In what must be one of the most ignorant tweets authored by someone supposedly well-informed and knowledgeable about economics and public policy in the U.S., Sam Hammond of the Niskanen Center writes:
The Ex-Im fight isn’t really about “crony capitalism.” Every industrialized nation has an export credit agency.
See it for what it was and is: A demonstration project to test the efficacy of the Koch’s advocacy network at mobilizing right wing populism.
What nonsense, at once illogical and dishonest, and throughout gratuitously insulting.
First comes the illogic. We are to believe that because every industrialized nation has an export-credit agency, then it’s obvious that such agencies – including the one here in the U.S. – serve the greater good rather than serve the interests of cronies. Alternatively, I suppose, Hammond might expect us to believe that if every industrialized country has cronyist institutions, there is then no good reason for anyone in the U.S. to protest our own such institutions.
I need say no more for anyone of intelligence to detect the obvious weakness of either interpretation of Hammond’s claim. (For those who might still perhaps find some potential merit in Hammond’s claim, ask yourself if you believe that agricultural price supports, protective tariffs, and rent control – policies also widely practiced by many other industrialized nations – are thereby proven to be policies that promote the greater good and not likely to be motivated and maintained by cronyism.)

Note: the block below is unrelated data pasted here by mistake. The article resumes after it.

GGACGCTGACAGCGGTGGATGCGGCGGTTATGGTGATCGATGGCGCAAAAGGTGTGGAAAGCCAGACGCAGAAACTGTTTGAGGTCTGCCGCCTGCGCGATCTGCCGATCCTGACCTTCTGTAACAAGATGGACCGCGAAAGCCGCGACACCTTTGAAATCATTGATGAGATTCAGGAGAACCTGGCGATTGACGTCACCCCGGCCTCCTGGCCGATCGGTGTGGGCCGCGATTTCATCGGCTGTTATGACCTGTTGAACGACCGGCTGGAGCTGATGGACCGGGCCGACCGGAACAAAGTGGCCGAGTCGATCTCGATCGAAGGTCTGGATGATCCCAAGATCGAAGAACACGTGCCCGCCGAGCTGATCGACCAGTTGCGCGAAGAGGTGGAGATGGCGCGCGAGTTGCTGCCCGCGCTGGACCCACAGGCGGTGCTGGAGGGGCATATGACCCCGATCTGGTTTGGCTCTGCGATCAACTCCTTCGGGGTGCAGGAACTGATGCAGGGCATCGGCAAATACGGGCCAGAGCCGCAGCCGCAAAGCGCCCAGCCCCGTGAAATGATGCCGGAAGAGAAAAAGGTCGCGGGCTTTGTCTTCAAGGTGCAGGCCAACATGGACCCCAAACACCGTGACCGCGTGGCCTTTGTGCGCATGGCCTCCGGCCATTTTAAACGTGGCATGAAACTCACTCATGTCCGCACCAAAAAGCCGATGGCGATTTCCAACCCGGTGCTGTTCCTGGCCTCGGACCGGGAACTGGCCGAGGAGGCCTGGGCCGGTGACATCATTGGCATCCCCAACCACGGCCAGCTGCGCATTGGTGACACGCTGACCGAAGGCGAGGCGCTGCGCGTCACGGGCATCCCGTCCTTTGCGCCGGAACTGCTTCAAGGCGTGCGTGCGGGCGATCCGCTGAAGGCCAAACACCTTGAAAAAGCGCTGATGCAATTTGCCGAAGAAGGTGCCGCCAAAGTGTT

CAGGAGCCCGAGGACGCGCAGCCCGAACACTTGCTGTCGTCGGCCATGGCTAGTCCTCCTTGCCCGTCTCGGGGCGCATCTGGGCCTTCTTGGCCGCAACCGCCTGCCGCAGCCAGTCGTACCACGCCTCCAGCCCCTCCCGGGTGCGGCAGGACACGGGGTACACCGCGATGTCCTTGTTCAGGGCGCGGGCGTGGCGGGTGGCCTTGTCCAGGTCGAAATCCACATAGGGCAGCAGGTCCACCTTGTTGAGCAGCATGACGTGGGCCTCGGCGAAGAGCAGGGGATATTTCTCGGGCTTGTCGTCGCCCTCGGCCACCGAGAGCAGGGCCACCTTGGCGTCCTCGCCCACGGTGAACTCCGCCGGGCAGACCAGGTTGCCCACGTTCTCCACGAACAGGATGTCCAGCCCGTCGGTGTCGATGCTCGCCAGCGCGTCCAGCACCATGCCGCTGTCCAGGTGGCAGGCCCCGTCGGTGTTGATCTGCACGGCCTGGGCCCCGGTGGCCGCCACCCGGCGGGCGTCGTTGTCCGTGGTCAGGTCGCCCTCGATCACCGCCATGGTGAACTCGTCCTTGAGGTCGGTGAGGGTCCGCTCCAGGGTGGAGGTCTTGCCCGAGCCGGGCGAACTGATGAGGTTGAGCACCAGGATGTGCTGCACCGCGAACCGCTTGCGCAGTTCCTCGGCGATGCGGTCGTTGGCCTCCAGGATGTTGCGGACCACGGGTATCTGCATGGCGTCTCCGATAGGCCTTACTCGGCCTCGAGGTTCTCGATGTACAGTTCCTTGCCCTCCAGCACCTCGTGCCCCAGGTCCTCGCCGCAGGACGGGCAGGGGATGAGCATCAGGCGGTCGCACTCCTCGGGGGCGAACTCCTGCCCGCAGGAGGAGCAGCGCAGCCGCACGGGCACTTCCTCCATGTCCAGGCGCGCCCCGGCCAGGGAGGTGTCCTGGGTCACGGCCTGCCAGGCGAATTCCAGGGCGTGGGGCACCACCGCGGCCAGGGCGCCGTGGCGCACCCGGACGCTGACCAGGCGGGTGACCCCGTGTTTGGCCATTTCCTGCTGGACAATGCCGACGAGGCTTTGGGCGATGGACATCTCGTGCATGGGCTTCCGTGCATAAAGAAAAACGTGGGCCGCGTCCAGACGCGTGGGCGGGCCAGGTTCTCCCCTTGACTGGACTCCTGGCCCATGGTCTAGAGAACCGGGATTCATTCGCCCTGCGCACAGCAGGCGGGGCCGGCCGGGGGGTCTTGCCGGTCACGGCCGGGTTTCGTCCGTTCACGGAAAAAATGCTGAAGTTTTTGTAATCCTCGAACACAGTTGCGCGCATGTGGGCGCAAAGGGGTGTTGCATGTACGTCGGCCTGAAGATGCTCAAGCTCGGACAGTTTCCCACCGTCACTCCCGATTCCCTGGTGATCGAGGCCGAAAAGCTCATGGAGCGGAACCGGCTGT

Next comes the dishonesty. Hammond personally knows many of the people at the Mercatus Center, and at other like-minded institutions, who write and testify against ExIm. He therefore knows – or recklessly refuses to know – that they sincerely believe that ExIm is an unjustified creature of cronyism. Even if they are mistaken, Hammond – who once worked with them – must know that their convictions are held sincerely rather than worn as a costume for purely political ends. Hammond’s insinuation that these opponents of ExIm do what they do, write what they write, say what they say, because they are paid to do so is despicable. He knows that these people are not mercenary. He may legitimately disagree with their economics, their values, and their policy positions – and he might even be correct to so disagree – but he cannot possibly really believe that these people are insincere mercenaries with no real convictions about the matter.
Nor, by the way, does Hammond have any reason whatsoever to believe that Charles Koch himself is insincere in his opposition to cronyism or in his belief that ExIm is an instance of cronyism. Everything in the long history of Mr. Koch’s support for liberal causes reveals beyond any doubt that he would understand that ExIm is an economically harmful cronyist outfit. (Ditto for Mr. Koch’s employees.) No – let me make this point stronger: Hammond surely knows that the belief held by Mr. Koch and his employees that ExIm is a cronyist institution is a belief held sincerely. That Hammond knowingly suggests otherwise is worse than contemptible.
Hammond should apologize.